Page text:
The World’s First Temple, Göbeklitepe … a prehistoric site, about 15 km away from the city of Sanliurfa, Southeastern Turkiye. What makes Göbeklitepe unique in its class is the date it was built, which is roughly twelve thousand years ago, circa 10,000 BC.[1]  

 

Archaeologically categorized as a site of the PrePottery Neolithic A Period (c. 9600– 7300 BC) Göbeklitepe is a series of mainly circular and oval-shaped structures set on the top of a hill. Excavations began in 1995 by Prof. Klaus Schmidt with the help of the German Archeological Institute. 

There is archeological proof that these installations were not used for domestic use, but predominantly for ritual or religous purposes.[1]  The unique method used for the preservation of Göbeklitepe has really been the key to the survival of this amazing site. Whoever built this magnificent monument, made sure of its survival along thousands of years, by simply backfilling the various sites and burying them deep under, by using an incredible amount of material and all these led to an excellent preservation.[1

Göbeklitepe has been listed on  UNESCO’s World Heritage List  since 2011. 

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Foxes, snakes, wild boars, cranes, wild ducks are most common. Most of these were carved into the flat surfaces of these pillars. Then again, we also come across some threedimensional sculptures, in shape of a predator depicting a lion, descending on the side of a T-pillar. [1]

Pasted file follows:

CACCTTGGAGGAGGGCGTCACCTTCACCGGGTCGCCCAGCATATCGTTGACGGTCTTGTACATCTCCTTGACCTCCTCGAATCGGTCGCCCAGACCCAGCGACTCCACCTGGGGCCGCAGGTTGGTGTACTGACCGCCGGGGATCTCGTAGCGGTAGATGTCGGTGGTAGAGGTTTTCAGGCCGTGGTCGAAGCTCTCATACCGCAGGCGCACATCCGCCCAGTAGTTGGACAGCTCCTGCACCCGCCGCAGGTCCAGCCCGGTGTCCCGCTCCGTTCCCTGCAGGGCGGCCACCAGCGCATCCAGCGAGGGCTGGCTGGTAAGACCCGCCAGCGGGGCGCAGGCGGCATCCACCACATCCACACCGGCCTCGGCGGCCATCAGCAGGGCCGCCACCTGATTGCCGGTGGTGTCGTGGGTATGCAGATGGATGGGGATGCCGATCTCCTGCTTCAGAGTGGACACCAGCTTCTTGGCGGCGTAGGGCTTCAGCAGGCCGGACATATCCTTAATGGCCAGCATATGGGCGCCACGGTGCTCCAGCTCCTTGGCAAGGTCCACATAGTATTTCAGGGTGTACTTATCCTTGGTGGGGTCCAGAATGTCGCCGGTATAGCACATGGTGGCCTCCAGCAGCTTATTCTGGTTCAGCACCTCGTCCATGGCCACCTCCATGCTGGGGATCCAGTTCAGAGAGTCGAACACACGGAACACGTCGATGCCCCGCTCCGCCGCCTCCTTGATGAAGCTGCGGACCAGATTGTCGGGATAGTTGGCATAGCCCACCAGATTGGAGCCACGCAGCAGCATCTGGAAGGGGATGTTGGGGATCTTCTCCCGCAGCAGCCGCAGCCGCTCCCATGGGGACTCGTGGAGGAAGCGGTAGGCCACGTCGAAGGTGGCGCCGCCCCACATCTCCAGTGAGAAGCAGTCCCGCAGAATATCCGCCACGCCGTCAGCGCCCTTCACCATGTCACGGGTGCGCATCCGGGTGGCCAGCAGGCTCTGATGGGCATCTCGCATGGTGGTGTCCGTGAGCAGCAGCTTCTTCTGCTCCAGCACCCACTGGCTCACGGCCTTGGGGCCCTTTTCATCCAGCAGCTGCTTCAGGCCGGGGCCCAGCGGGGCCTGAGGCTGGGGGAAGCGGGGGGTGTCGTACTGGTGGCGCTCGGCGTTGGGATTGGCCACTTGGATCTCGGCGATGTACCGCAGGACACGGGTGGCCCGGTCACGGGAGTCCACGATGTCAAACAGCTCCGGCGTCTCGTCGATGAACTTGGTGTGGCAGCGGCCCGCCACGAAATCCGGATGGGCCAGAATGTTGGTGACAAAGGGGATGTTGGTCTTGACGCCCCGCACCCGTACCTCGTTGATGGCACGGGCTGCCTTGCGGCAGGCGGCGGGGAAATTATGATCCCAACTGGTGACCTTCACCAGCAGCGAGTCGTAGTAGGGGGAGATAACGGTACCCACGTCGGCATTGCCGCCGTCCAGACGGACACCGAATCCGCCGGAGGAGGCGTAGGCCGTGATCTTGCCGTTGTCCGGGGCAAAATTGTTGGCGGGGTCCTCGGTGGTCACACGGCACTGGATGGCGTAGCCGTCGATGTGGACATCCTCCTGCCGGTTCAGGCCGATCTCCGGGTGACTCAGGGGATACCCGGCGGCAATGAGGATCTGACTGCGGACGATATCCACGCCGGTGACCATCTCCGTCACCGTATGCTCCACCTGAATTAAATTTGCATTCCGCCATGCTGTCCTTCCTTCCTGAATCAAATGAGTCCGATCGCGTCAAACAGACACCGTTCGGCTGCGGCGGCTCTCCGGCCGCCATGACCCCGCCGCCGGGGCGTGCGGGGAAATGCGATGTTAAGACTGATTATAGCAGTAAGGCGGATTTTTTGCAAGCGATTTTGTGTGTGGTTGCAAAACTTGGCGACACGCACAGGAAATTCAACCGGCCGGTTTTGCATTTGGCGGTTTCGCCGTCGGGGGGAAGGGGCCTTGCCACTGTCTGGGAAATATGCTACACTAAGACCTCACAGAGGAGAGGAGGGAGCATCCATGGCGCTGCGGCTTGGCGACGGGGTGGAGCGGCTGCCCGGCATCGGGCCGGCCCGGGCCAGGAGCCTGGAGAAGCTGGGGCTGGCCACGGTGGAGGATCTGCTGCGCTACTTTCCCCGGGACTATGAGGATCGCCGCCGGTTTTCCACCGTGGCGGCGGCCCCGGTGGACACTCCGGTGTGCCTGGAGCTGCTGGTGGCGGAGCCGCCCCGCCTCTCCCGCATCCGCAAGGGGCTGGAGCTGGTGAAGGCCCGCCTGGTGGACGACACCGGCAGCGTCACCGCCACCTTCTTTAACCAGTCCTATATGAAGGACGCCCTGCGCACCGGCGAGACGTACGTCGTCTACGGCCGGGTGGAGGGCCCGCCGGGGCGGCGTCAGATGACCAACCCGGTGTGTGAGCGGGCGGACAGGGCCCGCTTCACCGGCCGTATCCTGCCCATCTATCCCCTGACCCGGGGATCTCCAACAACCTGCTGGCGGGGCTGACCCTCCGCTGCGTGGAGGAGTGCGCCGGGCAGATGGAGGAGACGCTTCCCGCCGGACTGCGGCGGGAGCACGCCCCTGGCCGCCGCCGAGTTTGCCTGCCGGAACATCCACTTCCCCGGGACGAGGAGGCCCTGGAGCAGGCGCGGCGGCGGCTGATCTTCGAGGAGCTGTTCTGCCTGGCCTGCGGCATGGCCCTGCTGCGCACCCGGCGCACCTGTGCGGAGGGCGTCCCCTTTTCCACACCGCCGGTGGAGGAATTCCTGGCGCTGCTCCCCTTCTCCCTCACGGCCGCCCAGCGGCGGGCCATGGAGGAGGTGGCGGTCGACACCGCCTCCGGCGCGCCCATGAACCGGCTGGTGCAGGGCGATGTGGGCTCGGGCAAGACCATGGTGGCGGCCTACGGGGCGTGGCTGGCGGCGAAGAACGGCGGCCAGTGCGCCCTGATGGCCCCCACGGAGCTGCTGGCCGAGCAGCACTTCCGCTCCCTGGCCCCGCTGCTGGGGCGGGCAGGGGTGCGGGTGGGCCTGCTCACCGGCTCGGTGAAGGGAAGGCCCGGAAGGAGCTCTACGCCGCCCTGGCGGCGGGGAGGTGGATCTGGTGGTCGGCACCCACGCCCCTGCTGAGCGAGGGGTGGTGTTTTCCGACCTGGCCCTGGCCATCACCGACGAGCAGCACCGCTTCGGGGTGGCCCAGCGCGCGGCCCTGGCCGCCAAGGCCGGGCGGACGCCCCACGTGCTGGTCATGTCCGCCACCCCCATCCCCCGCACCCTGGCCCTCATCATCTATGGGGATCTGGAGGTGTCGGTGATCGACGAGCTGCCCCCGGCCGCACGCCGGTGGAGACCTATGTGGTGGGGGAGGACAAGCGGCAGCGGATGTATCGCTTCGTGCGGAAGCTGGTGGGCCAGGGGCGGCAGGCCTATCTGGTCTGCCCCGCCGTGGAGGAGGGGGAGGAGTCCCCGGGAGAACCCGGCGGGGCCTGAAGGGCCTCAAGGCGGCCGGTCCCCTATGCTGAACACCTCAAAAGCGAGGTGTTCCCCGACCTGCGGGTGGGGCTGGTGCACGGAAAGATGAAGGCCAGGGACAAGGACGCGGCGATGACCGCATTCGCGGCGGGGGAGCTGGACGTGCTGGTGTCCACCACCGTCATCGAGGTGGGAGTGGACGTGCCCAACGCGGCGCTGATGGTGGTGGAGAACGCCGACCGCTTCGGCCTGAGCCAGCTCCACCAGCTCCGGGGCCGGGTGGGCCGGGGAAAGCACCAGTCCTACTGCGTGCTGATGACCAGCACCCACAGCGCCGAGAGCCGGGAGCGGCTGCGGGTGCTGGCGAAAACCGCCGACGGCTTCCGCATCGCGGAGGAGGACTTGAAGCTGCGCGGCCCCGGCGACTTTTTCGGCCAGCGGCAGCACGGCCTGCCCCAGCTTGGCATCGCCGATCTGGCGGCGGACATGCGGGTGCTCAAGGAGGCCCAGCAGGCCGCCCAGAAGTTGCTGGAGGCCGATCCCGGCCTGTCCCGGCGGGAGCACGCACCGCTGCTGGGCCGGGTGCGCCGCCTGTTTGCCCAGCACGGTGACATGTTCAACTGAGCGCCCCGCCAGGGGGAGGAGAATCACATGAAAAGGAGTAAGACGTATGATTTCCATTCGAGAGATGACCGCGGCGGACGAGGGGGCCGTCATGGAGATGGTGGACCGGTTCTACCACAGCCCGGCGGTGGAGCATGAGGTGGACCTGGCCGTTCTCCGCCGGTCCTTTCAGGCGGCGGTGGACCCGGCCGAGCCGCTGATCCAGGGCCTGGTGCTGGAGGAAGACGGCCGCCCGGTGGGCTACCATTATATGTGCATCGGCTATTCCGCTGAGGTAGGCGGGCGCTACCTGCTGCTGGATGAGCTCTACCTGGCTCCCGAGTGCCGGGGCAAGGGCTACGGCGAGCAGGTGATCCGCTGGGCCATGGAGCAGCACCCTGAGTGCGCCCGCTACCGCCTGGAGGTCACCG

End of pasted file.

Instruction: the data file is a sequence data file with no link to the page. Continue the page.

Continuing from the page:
Each T-shaped pillar varies between 40 to 60 tones, leaving us scratching our heads as to how on earth they accomplished such a monumental feat. In a time when even simple hand tools were hard to come by, how did they get these stone blocks there, and how did they erect them? With no settlement or society to speak of, with farming still a far cry away, in a world of only roaming hunter-gatherers, the complexity and developed blueprints of these temples represented another enigma for archeologists. Do we have to change our vision of how and when civilized human history began? The plot thickens.. [1] 
 

 

All pillars are T-shaped with heights changing from 3 to 6 meters. Archeologists interpret those Tshapes as stylized human beings, mainly because of the depiction of human extremities that appear on some of the pillars. What also appears on these mystical rock statues, are carvings of animals as well as abstract symbols, sometimes picturing a combination of scenes

2019 was announced as ”Göbeklitepe Year in Turkey. This means a significant increase in the number of visitors to the world's first temple compared to previous years.  
 
Metafor Art Assosiation choosed the topic for these reasons and  they found  lots of inspiration in Göbeklitepe. 

 

eserler

göbeklitepe & heykel & Seramik sergisi 2019

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